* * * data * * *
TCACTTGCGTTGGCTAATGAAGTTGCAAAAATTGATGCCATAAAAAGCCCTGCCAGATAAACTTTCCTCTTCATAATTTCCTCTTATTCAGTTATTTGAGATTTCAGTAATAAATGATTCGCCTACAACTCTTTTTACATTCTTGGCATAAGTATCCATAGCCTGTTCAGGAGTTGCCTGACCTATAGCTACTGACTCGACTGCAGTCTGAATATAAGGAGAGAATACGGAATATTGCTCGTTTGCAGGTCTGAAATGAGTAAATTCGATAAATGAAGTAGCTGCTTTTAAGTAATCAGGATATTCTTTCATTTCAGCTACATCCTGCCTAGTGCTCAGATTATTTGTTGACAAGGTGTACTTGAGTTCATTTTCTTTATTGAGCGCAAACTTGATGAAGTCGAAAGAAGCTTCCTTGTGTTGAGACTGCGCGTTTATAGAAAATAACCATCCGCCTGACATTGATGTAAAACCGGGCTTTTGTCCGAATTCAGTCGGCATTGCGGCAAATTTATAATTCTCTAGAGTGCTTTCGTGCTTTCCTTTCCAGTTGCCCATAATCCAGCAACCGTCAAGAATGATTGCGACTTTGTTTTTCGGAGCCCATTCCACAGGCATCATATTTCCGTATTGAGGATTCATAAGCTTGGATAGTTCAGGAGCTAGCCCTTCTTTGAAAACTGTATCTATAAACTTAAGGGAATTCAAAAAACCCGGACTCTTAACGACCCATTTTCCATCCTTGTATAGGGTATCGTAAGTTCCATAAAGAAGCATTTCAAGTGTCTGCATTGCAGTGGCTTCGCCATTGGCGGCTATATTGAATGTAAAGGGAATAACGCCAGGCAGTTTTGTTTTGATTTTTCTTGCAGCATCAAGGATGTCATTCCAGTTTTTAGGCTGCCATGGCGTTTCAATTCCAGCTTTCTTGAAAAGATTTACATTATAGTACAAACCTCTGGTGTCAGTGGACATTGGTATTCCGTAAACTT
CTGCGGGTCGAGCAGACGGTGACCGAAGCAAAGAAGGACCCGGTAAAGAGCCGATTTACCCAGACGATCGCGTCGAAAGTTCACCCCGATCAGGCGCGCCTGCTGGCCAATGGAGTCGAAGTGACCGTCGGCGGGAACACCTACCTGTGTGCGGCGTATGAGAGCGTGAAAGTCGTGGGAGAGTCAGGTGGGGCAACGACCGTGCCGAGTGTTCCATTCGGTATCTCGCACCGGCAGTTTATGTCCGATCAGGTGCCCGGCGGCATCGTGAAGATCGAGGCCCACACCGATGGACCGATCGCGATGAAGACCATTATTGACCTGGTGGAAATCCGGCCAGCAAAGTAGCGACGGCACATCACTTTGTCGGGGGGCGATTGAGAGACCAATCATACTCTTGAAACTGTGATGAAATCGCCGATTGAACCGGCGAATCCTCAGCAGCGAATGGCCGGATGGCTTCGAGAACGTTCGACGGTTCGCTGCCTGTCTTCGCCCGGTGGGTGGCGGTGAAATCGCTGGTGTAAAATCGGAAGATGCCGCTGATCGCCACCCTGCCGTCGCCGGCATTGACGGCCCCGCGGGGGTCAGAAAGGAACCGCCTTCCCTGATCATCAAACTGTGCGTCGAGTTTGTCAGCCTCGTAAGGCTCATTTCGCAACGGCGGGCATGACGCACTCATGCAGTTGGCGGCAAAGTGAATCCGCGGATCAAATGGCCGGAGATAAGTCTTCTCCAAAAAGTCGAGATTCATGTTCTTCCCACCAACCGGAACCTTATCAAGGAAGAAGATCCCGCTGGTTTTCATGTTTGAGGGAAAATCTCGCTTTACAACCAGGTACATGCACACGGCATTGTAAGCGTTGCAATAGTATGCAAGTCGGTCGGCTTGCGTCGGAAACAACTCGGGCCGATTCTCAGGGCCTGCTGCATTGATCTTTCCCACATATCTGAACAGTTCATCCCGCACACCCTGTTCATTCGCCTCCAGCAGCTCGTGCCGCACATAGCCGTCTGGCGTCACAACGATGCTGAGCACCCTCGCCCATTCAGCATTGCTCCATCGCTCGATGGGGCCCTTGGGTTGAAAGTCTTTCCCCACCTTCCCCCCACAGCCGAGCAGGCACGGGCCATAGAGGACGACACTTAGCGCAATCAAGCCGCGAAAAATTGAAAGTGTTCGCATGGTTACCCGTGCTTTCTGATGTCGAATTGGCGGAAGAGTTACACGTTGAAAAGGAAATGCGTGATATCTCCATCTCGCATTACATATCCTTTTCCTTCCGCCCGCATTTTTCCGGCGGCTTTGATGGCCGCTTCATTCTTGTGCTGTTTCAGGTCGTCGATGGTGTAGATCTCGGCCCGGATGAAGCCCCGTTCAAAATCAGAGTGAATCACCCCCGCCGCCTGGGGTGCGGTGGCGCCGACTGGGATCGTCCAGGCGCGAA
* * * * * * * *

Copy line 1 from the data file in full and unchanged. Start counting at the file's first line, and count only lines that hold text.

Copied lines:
TCACTTGCGTTGGCTAATGAAGTTGCAAAAATTGATGCCATAAAAAGCCCTGCCAGATAAACTTTCCTCTTCATAATTTCCTCTTATTCAGTTATTTGAGATTTCAGTAATAAATGATTCGCCTACAACTCTTTTTACATTCTTGGCATAAGTATCCATAGCCTGTTCAGGAGTTGCCTGACCTATAGCTACTGACTCGACTGCAGTCTGAATATAAGGAGAGAATACGGAATATTGCTCGTTTGCAGGTCTGAAATGAGTAAATTCGATAAATGAAGTAGCTGCTTTTAAGTAATCAGGATATTCTTTCATTTCAGCTACATCCTGCCTAGTGCTCAGATTATTTGTTGACAAGGTGTACTTGAGTTCATTTTCTTTATTGAGCGCAAACTTGATGAAGTCGAAAGAAGCTTCCTTGTGTTGAGACTGCGCGTTTATAGAAAATAACCATCCGCCTGACATTGATGTAAAACCGGGCTTTTGTCCGAATTCAGTCGGCATTGCGGCAAATTTATAATTCTCTAGAGTGCTTTCGTGCTTTCCTTTCCAGTTGCCCATAATCCAGCAACCGTCAAGAATGATTGCGACTTTGTTTTTCGGAGCCCATTCCACAGGCATCATATTTCCGTATTGAGGATTCATAAGCTTGGATAGTTCAGGAGCTAGCCCTTCTTTGAAAACTGTATCTATAAACTTAAGGGAATTCAAAAAACCCGGACTCTTAACGACCCATTTTCCATCCTTGTATAGGGTATCGTAAGTTCCATAAAGAAGCATTTCAAGTGTCTGCATTGCAGTGGCTTCGCCATTGGCGGCTATATTGAATGTAAAGGGAATAACGCCAGGCAGTTTTGTTTTGATTTTTCTTGCAGCATCAAGGATGTCATTCCAGTTTTTAGGCTGCCATGGCGTTTCAATTCCAGCTTTCTTGAAAAGATTTACATTATAGTACAAACCTCTGGTGTCAGTGGACATTGGTATTCCGTAAACTT